Resonance & Revolt & real-time reviews – and some rugelach too

R&R&R1So Resonance & Revolt has been out for a good few weeks! I was so absorbed in preparations for the launch a couple of weeks ago I forgot to mention that, as well as post about the launch in this blog. However, details were tweeted and also put on Facebook so I hope everyone who wanted to come knew about it.

I’ll write some more about the event itself but I’ll now highlight R&R’s first review from Des Lewis. If the name rings a bell, several stories in R&R such as “Survivor’s Guilt”, “Pieces of Ourselves”, “In the Pines”, “The Pleasure Garden” and “The Turning Track” have received Des’ treatment on first appearance, which I’ve featured in previous posts. “Lambeth North” had actually appeared in one of his own anthologies, Horror Without Victims.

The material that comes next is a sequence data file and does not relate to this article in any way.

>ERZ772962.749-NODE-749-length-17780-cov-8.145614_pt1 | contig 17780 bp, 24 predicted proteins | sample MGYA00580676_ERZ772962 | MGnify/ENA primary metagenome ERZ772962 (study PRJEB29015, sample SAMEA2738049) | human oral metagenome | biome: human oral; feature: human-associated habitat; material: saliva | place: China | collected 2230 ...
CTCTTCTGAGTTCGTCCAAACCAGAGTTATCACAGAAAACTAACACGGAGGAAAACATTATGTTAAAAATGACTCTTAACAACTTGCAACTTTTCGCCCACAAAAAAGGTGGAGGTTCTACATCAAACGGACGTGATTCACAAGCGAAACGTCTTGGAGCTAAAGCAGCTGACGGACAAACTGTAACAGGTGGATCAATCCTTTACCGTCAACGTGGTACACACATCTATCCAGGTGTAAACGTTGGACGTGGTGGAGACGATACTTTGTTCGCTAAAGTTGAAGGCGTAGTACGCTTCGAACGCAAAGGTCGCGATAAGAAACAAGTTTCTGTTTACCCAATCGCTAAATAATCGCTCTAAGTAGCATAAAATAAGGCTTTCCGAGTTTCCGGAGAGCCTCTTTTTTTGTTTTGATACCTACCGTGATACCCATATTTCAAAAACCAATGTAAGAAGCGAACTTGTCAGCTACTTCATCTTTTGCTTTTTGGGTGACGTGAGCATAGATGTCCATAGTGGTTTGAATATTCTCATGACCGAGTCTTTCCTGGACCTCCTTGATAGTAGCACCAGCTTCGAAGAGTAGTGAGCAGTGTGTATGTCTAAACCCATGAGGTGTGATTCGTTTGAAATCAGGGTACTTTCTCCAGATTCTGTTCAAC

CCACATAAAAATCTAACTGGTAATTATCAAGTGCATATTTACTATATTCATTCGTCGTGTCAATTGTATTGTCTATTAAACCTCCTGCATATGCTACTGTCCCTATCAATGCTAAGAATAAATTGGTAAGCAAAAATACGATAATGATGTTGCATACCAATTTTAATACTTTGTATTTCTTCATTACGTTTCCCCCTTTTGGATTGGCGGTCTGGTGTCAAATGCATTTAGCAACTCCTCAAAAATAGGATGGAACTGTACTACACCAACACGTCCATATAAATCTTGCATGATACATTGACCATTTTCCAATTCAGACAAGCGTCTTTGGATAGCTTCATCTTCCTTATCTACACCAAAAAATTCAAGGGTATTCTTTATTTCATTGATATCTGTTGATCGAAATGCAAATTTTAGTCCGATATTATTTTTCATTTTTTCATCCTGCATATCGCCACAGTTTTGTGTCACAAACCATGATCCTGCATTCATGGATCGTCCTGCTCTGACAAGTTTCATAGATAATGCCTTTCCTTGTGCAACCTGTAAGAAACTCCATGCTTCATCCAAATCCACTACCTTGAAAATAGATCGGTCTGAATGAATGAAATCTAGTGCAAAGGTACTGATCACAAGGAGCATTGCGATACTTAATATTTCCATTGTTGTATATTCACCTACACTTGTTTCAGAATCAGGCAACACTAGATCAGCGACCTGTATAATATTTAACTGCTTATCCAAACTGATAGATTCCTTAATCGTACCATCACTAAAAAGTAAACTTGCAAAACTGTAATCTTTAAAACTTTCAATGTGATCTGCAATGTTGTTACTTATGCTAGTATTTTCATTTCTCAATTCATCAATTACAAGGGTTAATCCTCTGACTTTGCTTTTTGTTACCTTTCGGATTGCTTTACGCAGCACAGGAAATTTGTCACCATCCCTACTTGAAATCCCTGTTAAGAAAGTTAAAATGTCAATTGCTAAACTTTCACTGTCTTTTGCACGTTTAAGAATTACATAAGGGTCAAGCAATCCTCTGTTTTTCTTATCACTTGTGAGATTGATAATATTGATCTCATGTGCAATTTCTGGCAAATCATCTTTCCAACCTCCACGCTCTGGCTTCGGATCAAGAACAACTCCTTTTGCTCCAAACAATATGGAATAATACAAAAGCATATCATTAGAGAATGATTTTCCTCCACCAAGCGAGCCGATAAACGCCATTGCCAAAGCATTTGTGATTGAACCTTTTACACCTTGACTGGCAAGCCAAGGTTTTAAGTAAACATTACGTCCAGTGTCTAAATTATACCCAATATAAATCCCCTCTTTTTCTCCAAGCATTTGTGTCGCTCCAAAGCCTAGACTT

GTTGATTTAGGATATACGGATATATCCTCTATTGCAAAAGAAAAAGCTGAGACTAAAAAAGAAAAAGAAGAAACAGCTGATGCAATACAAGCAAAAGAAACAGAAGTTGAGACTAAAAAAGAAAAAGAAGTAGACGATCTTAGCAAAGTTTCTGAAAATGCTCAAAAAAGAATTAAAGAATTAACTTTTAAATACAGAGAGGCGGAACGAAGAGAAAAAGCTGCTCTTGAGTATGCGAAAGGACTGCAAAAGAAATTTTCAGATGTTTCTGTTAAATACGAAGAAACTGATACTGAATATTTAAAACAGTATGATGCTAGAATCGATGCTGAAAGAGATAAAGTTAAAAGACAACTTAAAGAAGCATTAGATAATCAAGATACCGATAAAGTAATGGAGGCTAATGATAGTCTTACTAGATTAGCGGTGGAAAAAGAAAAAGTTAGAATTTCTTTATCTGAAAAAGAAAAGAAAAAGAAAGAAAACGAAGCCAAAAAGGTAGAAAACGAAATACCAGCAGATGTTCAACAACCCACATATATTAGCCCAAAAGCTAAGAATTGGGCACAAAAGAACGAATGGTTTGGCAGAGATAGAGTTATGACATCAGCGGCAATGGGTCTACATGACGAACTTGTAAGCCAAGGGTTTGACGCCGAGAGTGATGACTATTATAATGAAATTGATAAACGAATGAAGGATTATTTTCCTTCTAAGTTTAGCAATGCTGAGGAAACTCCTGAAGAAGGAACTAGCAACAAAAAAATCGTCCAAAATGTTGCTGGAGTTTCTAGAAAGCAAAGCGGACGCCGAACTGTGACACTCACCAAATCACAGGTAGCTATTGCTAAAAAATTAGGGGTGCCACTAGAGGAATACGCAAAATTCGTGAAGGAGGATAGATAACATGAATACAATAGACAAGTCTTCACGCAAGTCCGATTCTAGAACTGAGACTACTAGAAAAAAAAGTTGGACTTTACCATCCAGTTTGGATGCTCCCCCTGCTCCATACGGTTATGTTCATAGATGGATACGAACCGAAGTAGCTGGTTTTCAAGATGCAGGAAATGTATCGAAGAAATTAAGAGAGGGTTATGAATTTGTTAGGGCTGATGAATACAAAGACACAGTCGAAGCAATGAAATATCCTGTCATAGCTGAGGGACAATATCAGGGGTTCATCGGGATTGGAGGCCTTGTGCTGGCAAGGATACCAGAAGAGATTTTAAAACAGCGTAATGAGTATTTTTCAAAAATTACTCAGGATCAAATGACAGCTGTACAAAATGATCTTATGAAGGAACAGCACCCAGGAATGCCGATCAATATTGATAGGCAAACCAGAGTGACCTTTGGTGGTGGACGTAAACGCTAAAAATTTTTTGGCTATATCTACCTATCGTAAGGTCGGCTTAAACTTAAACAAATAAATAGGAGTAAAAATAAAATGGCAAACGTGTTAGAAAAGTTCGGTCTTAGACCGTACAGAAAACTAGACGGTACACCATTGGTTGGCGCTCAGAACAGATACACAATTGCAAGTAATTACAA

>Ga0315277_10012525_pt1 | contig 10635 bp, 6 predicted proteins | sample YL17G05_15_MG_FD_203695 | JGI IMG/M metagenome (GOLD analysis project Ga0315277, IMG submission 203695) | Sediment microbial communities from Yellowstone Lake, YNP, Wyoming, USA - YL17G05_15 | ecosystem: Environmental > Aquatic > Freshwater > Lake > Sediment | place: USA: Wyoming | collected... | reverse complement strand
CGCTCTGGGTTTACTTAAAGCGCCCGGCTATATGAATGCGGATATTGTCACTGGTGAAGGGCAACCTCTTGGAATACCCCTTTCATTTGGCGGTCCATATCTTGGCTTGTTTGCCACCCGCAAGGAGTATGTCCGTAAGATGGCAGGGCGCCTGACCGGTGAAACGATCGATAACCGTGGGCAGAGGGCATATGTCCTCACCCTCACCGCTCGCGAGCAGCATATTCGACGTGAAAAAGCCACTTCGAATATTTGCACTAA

Des Lewis’ ‘real-time’ reviews are unique, thought-provoking and always a treat to read. They’re packed with word play and poetry as they unearth associations and currents in the work that I might miss myself when I’ve been so close to it. Other writers describe similar experiences of discovery and regard a Des Lewis review as a work of literature in its own right. I second that. Perhaps you can call this a review of a review. I always feel very honoured by the attention and thought Des puts into his reviews.

They are usually beautifully illustrated as well. I’ve included his cut-out of the tiles from “Lambeth North” that appears on the cover of R&R below, which he connects with the avatar he uses on website. After his exploration of each story, Des sums up:

cropped-2c2a069b-415e-45b1-96c7-9b4c857f22d21“Resonance & Revolt. From Didcott to Didactic, a grail or Rosannation for socialist outreach but made even more palatable as percolated by truth and inspirationally infused by the book’s creative tapping of histories, myths and alternate visions, transfigured from rustblind through to silverbright. Some very important stories in this book transcending any didacticism. And a gestalt of them all that will be enduring. And a book cover that sings out with all these things.”